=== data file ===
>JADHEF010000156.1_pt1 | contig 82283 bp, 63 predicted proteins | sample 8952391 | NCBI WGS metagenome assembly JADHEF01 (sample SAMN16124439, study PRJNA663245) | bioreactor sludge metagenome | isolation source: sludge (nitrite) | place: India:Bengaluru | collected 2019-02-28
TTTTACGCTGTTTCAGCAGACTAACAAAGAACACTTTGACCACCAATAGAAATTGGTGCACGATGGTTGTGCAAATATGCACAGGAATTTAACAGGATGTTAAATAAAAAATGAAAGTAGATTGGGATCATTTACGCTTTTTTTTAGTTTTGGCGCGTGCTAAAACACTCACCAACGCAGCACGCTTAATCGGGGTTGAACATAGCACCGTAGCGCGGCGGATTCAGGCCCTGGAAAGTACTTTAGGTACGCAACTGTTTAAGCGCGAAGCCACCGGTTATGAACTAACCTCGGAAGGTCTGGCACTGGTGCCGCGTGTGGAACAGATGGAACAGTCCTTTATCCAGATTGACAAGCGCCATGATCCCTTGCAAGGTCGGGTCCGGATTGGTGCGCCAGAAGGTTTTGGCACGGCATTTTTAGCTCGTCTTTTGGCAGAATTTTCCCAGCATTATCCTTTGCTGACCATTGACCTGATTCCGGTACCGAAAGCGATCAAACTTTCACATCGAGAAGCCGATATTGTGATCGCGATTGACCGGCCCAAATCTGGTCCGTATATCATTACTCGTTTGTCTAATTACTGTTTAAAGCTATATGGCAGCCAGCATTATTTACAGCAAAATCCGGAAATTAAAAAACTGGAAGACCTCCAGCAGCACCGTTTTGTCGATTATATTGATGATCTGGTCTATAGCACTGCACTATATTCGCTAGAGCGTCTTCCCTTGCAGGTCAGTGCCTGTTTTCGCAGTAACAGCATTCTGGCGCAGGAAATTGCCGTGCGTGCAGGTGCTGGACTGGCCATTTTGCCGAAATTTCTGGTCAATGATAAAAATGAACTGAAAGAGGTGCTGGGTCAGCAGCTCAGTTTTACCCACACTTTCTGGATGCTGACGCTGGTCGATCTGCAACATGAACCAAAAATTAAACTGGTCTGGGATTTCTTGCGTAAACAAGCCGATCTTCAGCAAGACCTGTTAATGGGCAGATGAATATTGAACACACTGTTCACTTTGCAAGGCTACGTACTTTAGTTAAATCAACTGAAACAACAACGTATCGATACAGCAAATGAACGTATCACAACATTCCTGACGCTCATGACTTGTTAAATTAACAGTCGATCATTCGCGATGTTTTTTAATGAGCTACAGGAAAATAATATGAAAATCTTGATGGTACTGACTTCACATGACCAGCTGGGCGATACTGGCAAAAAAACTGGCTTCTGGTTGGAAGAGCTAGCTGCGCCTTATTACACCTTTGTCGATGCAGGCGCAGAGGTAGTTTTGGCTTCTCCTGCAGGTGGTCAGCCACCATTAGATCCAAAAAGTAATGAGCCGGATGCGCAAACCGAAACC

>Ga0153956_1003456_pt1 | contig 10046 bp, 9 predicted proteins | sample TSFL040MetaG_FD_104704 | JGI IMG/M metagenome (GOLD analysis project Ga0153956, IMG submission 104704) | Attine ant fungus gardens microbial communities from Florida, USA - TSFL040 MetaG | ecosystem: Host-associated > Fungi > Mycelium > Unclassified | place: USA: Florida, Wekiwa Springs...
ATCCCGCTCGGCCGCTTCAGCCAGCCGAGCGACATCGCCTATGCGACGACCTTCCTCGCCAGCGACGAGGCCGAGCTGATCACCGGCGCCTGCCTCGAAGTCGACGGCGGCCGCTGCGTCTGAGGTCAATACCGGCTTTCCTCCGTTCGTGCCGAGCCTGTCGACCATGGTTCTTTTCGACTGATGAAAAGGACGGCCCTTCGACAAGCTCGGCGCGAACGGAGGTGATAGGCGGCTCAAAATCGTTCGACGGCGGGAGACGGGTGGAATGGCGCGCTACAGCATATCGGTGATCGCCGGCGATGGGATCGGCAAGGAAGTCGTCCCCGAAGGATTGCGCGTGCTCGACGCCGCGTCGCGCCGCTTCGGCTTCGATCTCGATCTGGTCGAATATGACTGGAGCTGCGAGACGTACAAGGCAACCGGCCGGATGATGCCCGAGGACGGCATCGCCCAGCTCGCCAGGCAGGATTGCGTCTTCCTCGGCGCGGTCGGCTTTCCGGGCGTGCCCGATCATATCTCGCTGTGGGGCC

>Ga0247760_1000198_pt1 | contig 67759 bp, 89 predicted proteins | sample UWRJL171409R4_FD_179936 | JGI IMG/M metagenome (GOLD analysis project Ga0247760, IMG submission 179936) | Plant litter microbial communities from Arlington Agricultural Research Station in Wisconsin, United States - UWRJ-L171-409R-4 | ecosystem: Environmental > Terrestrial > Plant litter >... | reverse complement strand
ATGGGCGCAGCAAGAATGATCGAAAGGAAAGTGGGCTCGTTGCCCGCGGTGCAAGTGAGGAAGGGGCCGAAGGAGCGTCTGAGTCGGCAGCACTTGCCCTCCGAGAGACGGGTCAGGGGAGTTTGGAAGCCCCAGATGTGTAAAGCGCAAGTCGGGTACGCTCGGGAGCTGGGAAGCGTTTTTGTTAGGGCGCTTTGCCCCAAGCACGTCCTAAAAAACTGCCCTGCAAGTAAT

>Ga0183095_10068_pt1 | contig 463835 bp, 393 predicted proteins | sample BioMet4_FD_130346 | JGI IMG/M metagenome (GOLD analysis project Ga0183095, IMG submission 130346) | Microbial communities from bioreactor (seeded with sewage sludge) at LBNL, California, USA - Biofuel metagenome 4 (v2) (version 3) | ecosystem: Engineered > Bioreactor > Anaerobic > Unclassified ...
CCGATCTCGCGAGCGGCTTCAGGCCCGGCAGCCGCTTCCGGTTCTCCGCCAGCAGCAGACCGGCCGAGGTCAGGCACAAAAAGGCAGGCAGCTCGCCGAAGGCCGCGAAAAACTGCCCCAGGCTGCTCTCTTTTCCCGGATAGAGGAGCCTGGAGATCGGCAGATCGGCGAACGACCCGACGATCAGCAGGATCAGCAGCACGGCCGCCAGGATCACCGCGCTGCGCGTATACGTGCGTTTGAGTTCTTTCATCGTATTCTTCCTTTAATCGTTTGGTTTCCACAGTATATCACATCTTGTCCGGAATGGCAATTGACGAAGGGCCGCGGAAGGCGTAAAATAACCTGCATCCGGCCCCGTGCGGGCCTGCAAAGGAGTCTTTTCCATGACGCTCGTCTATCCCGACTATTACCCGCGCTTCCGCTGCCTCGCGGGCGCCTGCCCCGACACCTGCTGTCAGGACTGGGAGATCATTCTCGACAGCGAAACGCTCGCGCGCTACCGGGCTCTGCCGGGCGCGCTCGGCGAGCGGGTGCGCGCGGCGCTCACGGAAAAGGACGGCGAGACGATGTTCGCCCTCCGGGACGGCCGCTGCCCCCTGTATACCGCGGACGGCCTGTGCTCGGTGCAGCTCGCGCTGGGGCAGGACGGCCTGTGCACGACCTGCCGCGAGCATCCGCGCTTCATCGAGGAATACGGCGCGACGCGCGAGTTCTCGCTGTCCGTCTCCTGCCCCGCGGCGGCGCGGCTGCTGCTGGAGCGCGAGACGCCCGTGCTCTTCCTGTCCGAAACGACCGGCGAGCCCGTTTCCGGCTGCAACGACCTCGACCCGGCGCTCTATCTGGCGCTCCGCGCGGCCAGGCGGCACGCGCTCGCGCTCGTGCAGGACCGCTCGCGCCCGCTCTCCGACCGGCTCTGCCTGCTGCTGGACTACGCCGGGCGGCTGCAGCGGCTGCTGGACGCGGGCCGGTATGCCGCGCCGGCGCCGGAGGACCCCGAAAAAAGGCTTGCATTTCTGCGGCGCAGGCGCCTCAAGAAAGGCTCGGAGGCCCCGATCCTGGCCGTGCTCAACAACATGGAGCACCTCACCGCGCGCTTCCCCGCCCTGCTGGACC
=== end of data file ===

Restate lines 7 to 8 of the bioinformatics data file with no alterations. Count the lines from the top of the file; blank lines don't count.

>Ga0183095_10068_pt1 | contig 463835 bp, 393 predicted proteins | sample BioMet4_FD_130346 | JGI IMG/M metagenome (GOLD analysis project Ga0183095, IMG submission 130346) | Microbial communities from bioreactor (seeded with sewage sludge) at LBNL, California, USA - Biofuel metagenome 4 (v2) (version 3) | ecosystem: Engineered > Bioreactor > Anaerobic > Unclassified ...
CCGATCTCGCGAGCGGCTTCAGGCCCGGCAGCCGCTTCCGGTTCTCCGCCAGCAGCAGACCGGCCGAGGTCAGGCACAAAAAGGCAGGCAGCTCGCCGAAGGCCGCGAAAAACTGCCCCAGGCTGCTCTCTTTTCCCGGATAGAGGAGCCTGGAGATCGGCAGATCGGCGAACGACCCGACGATCAGCAGGATCAGCAGCACGGCCGCCAGGATCACCGCGCTGCGCGTATACGTGCGTTTGAGTTCTTTCATCGTATTCTTCCTTTAATCGTTTGGTTTCCACAGTATATCACATCTTGTCCGGAATGGCAATTGACGAAGGGCCGCGGAAGGCGTAAAATAACCTGCATCCGGCCCCGTGCGGGCCTGCAAAGGAGTCTTTTCCATGACGCTCGTCTATCCCGACTATTACCCGCGCTTCCGCTGCCTCGCGGGCGCCTGCCCCGACACCTGCTGTCAGGACTGGGAGATCATTCTCGACAGCGAAACGCTCGCGCGCTACCGGGCTCTGCCGGGCGCGCTCGGCGAGCGGGTGCGCGCGGCGCTCACGGAAAAGGACGGCGAGACGATGTTCGCCCTCCGGGACGGCCGCTGCCCCCTGTATACCGCGGACGGCCTGTGCTCGGTGCAGCTCGCGCTGGGGCAGGACGGCCTGTGCACGACCTGCCGCGAGCATCCGCGCTTCATCGAGGAATACGGCGCGACGCGCGAGTTCTCGCTGTCCGTCTCCTGCCCCGCGGCGGCGCGGCTGCTGCTGGAGCGCGAGACGCCCGTGCTCTTCCTGTCCGAAACGACCGGCGAGCCCGTTTCCGGCTGCAACGACCTCGACCCGGCGCTCTATCTGGCGCTCCGCGCGGCCAGGCGGCACGCGCTCGCGCTCGTGCAGGACCGCTCGCGCCCGCTCTCCGACCGGCTCTGCCTGCTGCTGGACTACGCCGGGCGGCTGCAGCGGCTGCTGGACGCGGGCCGGTATGCCGCGCCGGCGCCGGAGGACCCCGAAAAAAGGCTTGCATTTCTGCGGCGCAGGCGCCTCAAGAAAGGCTCGGAGGCCCCGATCCTGGCCGTGCTCAACAACATGGAGCACCTCACCGCGCGCTTCCCCGCCCTGCTGGACC